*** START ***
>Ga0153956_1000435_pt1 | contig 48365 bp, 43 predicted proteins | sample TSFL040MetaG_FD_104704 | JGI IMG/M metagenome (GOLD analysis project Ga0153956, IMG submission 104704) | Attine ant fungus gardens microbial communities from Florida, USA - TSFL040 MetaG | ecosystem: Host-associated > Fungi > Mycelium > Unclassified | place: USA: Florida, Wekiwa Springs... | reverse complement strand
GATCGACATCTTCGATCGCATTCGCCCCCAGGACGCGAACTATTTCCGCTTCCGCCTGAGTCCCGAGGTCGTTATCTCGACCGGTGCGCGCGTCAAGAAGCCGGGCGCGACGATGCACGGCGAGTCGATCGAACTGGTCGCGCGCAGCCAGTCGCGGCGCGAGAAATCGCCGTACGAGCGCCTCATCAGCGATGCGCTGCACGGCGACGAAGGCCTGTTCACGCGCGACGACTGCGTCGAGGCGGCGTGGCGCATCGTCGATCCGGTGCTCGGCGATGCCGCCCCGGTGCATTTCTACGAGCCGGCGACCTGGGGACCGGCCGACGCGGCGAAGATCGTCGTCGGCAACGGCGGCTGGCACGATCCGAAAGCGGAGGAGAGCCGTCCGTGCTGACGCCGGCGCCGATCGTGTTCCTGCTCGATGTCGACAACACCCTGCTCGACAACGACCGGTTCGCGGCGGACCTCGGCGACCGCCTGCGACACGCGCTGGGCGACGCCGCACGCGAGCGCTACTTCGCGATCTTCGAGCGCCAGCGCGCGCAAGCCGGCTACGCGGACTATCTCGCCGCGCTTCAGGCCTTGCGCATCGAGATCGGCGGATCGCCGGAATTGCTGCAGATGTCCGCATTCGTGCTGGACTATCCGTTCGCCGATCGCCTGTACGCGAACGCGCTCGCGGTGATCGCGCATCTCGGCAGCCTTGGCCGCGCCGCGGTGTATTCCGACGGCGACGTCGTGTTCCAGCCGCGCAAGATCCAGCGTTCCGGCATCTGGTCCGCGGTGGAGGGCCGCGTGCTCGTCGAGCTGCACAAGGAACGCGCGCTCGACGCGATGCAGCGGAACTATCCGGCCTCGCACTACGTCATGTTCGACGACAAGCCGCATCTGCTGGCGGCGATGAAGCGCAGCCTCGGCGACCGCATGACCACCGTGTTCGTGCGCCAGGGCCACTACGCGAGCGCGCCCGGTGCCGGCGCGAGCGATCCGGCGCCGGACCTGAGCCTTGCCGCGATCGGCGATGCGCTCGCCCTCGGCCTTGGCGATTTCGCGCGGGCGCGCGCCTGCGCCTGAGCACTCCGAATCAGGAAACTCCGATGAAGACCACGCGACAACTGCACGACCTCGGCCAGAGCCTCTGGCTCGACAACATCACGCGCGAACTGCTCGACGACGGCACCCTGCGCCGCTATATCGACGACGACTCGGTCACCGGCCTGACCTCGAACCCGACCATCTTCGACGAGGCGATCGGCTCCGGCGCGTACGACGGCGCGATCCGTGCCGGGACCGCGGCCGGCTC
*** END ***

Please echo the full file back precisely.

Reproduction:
>Ga0153956_1000435_pt1 | contig 48365 bp, 43 predicted proteins | sample TSFL040MetaG_FD_104704 | JGI IMG/M metagenome (GOLD analysis project Ga0153956, IMG submission 104704) | Attine ant fungus gardens microbial communities from Florida, USA - TSFL040 MetaG | ecosystem: Host-associated > Fungi > Mycelium > Unclassified | place: USA: Florida, Wekiwa Springs... | reverse complement strand
GATCGACATCTTCGATCGCATTCGCCCCCAGGACGCGAACTATTTCCGCTTCCGCCTGAGTCCCGAGGTCGTTATCTCGACCGGTGCGCGCGTCAAGAAGCCGGGCGCGACGATGCACGGCGAGTCGATCGAACTGGTCGCGCGCAGCCAGTCGCGGCGCGAGAAATCGCCGTACGAGCGCCTCATCAGCGATGCGCTGCACGGCGACGAAGGCCTGTTCACGCGCGACGACTGCGTCGAGGCGGCGTGGCGCATCGTCGATCCGGTGCTCGGCGATGCCGCCCCGGTGCATTTCTACGAGCCGGCGACCTGGGGACCGGCCGACGCGGCGAAGATCGTCGTCGGCAACGGCGGCTGGCACGATCCGAAAGCGGAGGAGAGCCGTCCGTGCTGACGCCGGCGCCGATCGTGTTCCTGCTCGATGTCGACAACACCCTGCTCGACAACGACCGGTTCGCGGCGGACCTCGGCGACCGCCTGCGACACGCGCTGGGCGACGCCGCACGCGAGCGCTACTTCGCGATCTTCGAGCGCCAGCGCGCGCAAGCCGGCTACGCGGACTATCTCGCCGCGCTTCAGGCCTTGCGCATCGAGATCGGCGGATCGCCGGAATTGCTGCAGATGTCCGCATTCGTGCTGGACTATCCGTTCGCCGATCGCCTGTACGCGAACGCGCTCGCGGTGATCGCGCATCTCGGCAGCCTTGGCCGCGCCGCGGTGTATTCCGACGGCGACGTCGTGTTCCAGCCGCGCAAGATCCAGCGTTCCGGCATCTGGTCCGCGGTGGAGGGCCGCGTGCTCGTCGAGCTGCACAAGGAACGCGCGCTCGACGCGATGCAGCGGAACTATCCGGCCTCGCACTACGTCATGTTCGACGACAAGCCGCATCTGCTGGCGGCGATGAAGCGCAGCCTCGGCGACCGCATGACCACCGTGTTCGTGCGCCAGGGCCACTACGCGAGCGCGCCCGGTGCCGGCGCGAGCGATCCGGCGCCGGACCTGAGCCTTGCCGCGATCGGCGATGCGCTCGCCCTCGGCCTTGGCGATTTCGCGCGGGCGCGCGCCTGCGCCTGAGCACTCCGAATCAGGAAACTCCGATGAAGACCACGCGACAACTGCACGACCTCGGCCAGAGCCTCTGGCTCGACAACATCACGCGCGAACTGCTCGACGACGGCACCCTGCGCCGCTATATCGACGACGACTCGGTCACCGGCCTGACCTCGAACCCGACCATCTTCGACGAGGCGATCGGCTCCGGCGCGTACGACGGCGCGATCCGTGCCGGGACCGCGGCCGGCTC